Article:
In mammals and zebrafish, there are three Foxi class genes, Foxi1, Foxi2 and Foxi3. In zebrafish, foxi1 has a similar expression pattern and function to that of Foxi3 [51]. Recently, it was found that inactivation of foxi1 resulted in a failure to transition from a multilayered epithelium to a simple dual layered pharyngeal pouch and excessive multilayers formed [64]. This is similar to our findings for Foxi3 function in mammals, however we found that Foxi3 is also required in the invagination process. Further, in zebrafish, foxi1 appears to have its major role in the ectoderm to signal non-autonomously to the PE [64]. In foxi1 null mutant zebrafish, Alcama expression was normal. In contrast, in the mouse, loss of Foxi3 in the PE resulted in failed segmentation along with reduced Alcam expression. It is possible that ectodermal Foxi3 might have important signaling roles, but these would be independent to PE functions. Nevertheless, it appears that there are some differences in the function of these homologs in different vertebrates. There are also some differences in zebrafish in regards to tbx1 function. In zebrafish, the tbx1 gene does not have an autonomous role in the PE in pouch formation [20]. In contrast, Tbx1 has autonomous roles in the PE in the mouse.

Differences in Alcam expression levels in Foxi3 and Tbx1 null mutant embryos, implicate some mechanistic differences in gene function on the extracellular milieu. Eph-ephrin signaling in adjacent cells is important for cell migration. In zebrafish, EphB2 and EphB3 are required to maintain E-cadherin expression during budding morphogenesis of the endoderm from the foregut [62]. During pharyngeal pouch morphogenesis in zebrafish, EphrinB signaling is required to increase E-cadherin expression in the second transition of pharyngeal segmentation [58]. In foxi1 mutant zebrafish, expression of EphrinB2a was not changed [64]. Ephrin2a is expressed in a similar pattern to ZO-1. As in zebrafish, we found that Ephrin b2 was not reduced in Foxi3 mutant mouse embryos, and therefore is not directly implicated downstream of Foxi3.

In zebrafish, foxi1 in the pharyngeal ectoderm initiates wnt4a signaling and that this is required for the second transition of the endoderm to form a final mature segment [64]. In endoderm specific Foxi3 conditional mutant mouse embryos, the ectoderm was able to invaginate properly, but segmentation failed. It is possible that endodermal cells might not have been able to properly respond to signals emanating from the ectoderm. Our data also indicates that invagination of the ectoderm is not dependent on invagination of the endoderm. Rather, the ectoderm can initiate invagination independently. This is consistent with studies performed in shark and chick embryos where the endoderm remains separate from the ectoderm throughout epithelial cell invagination [23]. Further work will need to be done to understand the role of extracellular matrix proteins and signaling on epithelial cell dynamics in mouse models.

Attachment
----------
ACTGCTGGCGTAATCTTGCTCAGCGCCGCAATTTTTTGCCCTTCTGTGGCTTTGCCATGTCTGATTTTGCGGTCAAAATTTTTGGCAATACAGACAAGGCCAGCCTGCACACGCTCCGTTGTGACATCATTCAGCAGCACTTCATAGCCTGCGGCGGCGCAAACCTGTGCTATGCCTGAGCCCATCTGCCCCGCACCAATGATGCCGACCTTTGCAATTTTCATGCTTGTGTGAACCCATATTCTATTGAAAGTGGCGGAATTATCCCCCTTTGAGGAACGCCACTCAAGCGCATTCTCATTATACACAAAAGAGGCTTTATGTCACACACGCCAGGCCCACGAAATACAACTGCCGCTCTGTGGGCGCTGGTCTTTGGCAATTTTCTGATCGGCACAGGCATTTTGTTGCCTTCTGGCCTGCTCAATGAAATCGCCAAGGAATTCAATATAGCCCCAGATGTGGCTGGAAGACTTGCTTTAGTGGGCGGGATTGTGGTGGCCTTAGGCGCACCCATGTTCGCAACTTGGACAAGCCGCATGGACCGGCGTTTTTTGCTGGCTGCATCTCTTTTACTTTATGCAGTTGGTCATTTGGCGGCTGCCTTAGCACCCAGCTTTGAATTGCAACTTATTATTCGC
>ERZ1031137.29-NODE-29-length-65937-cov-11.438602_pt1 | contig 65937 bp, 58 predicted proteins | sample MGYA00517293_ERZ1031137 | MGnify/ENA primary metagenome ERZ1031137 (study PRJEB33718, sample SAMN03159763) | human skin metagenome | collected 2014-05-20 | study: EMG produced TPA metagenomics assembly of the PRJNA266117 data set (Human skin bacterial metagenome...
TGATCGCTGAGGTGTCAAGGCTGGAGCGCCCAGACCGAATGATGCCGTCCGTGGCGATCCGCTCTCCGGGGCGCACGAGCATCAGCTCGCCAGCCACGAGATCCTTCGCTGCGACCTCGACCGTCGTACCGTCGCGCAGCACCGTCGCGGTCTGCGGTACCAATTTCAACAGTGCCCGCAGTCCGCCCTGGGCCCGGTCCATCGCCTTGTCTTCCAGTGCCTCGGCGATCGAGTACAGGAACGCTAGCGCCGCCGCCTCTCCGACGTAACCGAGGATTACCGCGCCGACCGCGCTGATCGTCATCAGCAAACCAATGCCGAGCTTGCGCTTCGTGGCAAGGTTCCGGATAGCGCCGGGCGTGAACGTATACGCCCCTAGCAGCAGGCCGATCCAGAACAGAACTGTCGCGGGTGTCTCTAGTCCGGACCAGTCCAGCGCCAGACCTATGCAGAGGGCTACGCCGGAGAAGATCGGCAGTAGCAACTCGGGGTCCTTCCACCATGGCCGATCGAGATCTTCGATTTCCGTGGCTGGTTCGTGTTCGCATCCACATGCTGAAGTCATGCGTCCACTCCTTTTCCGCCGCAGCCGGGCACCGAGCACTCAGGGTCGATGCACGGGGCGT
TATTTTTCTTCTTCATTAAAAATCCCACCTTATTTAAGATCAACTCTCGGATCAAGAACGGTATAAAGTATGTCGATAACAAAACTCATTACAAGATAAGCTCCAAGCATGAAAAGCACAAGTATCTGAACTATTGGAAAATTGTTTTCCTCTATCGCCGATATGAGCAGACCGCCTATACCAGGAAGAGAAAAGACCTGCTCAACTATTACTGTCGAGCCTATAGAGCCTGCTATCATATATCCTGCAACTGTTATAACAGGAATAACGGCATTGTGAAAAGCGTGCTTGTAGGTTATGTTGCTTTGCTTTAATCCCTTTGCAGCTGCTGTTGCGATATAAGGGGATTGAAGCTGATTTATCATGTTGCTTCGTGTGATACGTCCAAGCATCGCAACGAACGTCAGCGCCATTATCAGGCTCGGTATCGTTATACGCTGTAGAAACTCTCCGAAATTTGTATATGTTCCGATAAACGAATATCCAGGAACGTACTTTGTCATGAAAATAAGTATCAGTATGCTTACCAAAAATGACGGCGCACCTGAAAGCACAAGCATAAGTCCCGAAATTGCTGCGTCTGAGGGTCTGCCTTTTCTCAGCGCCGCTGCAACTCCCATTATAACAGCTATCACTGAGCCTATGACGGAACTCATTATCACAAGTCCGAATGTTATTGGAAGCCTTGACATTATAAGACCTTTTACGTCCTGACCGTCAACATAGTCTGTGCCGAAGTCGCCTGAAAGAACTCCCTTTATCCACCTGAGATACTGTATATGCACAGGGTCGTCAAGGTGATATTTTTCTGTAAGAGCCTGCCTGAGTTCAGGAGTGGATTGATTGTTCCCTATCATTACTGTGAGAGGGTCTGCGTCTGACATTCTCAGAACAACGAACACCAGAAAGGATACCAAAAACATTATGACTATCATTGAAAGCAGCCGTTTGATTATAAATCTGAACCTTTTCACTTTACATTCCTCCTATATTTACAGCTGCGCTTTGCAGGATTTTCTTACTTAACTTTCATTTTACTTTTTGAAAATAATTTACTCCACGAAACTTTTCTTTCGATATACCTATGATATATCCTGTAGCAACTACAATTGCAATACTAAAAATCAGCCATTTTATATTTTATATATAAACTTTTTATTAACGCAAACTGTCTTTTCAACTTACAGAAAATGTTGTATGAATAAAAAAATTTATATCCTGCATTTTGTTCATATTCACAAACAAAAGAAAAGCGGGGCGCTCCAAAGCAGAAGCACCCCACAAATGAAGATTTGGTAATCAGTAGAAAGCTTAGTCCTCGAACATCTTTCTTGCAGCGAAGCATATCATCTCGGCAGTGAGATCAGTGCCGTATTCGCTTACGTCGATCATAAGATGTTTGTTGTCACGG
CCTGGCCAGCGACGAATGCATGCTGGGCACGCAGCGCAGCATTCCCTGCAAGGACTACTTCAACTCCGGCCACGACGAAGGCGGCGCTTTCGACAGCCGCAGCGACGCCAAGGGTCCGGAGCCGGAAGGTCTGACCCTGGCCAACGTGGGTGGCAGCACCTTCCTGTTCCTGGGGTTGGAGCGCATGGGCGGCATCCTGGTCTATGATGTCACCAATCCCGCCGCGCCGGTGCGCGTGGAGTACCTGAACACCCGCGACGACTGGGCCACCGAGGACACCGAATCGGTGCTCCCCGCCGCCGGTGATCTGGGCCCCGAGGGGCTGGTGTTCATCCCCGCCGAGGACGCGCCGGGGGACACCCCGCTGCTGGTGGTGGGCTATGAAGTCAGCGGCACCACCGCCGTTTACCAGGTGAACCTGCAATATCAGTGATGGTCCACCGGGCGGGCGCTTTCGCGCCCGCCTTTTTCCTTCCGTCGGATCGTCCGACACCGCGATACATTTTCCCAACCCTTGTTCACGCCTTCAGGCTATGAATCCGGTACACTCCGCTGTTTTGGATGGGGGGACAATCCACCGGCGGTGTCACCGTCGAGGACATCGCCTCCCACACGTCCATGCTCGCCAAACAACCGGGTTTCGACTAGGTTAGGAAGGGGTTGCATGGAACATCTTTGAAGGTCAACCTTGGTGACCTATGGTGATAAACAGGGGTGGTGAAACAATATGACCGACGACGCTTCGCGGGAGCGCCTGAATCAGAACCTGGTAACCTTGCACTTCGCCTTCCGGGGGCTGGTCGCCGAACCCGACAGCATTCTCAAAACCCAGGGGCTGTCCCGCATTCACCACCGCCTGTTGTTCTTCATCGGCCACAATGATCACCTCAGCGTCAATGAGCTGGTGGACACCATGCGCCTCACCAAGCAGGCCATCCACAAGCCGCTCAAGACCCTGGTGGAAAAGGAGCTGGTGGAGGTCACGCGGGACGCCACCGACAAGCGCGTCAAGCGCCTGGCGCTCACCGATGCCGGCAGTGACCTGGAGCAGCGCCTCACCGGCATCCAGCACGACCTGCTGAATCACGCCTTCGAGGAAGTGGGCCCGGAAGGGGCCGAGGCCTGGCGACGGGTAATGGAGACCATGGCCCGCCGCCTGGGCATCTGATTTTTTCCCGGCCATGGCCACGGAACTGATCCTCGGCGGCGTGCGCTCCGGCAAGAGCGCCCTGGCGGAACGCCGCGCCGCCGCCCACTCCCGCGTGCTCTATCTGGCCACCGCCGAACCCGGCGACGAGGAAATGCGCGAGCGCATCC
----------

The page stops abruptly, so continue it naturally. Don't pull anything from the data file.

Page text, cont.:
Shared genetic mechanisms downstream of Tbx1 and Foxi3

The FGF signaling pathway was previously found to be disrupted in the pharyngeal epithelia of both Tbx1 and Foxi3 null mutant embryos. Fgf8 [49] is expressed in the pharyngeal epithelia as well as the mesoderm and is required for early zebrafish [65] and mouse embryogenesis [6668]. Inactivation of Fgf8 in the pharyngeal epithelia in mouse embryos resulted in similar phenotypic defects in the distal pharyngeal apparatus as the Tbx1 null mutant embryos [69]. Previous published work shows that Fgf8 expression is reduced in the pharyngeal pouches in Tbx1 null mutant mouse embryos and the two genes, Tbx1 and Fgf8 genetically interact [48]. Both fgf3 and fgf8 are required for segmentation of the distal PA in zebrafish [7]. Relevant to this report, Fgf8 expression was reduced Foxi3 null mutant mouse embryos and addition of exogenous fgf3 partially rescued defects in foxi1 morphants [27]. As expected, in this report, we found that Fgf3 is reduced in expression in Foxi3 mutant embryos. This suggests that Tbx1 and Foxi3 might act in the same genetic pathway as Fgf3 and Fgf8 as well as other FGF ligand genes. We found Pax8 and Pax9 expression was also reduced in the PE in Foxi3 and Tbx1 null mutant embryos, and it is possible that in particular, Pax9 is critical for PA segmentation [70]. In addition, we found genes in the Notch pathway reduced in expression in both Tbx1 and Foxi3 null mutant embryos as well.

The Notch pathway has many diverse roles in embryogenesis by regulating Notch effectors of the Hey/Her/Hes class of transcription factors. We previously noted that Jagged1 (Jag1), encoding a cell surface Notch ligand, was reduced in expression the pharyngeal arch epithelia in Tbx1 null mutant embryos [46]. In another report, expression of Hes1, encoding a Notch downstream effector, was reduced in expression in Tbx1 null mutant embryos and further, Hes1 null mutant embryos had similar thymus and aortic arch artery defects as Tbx1 null mutant embryos [21]. More recently, it was reported that Notch pathway genes were altered downstream of failed pharyngeal segmentation in mouse embryos due to inactivation of the transcription co-activator, Eya1 in mouse models [71]. In that study, Jag1, Hes1 and Hey1 expression was altered or reduced in the pharyngeal epithelia [71].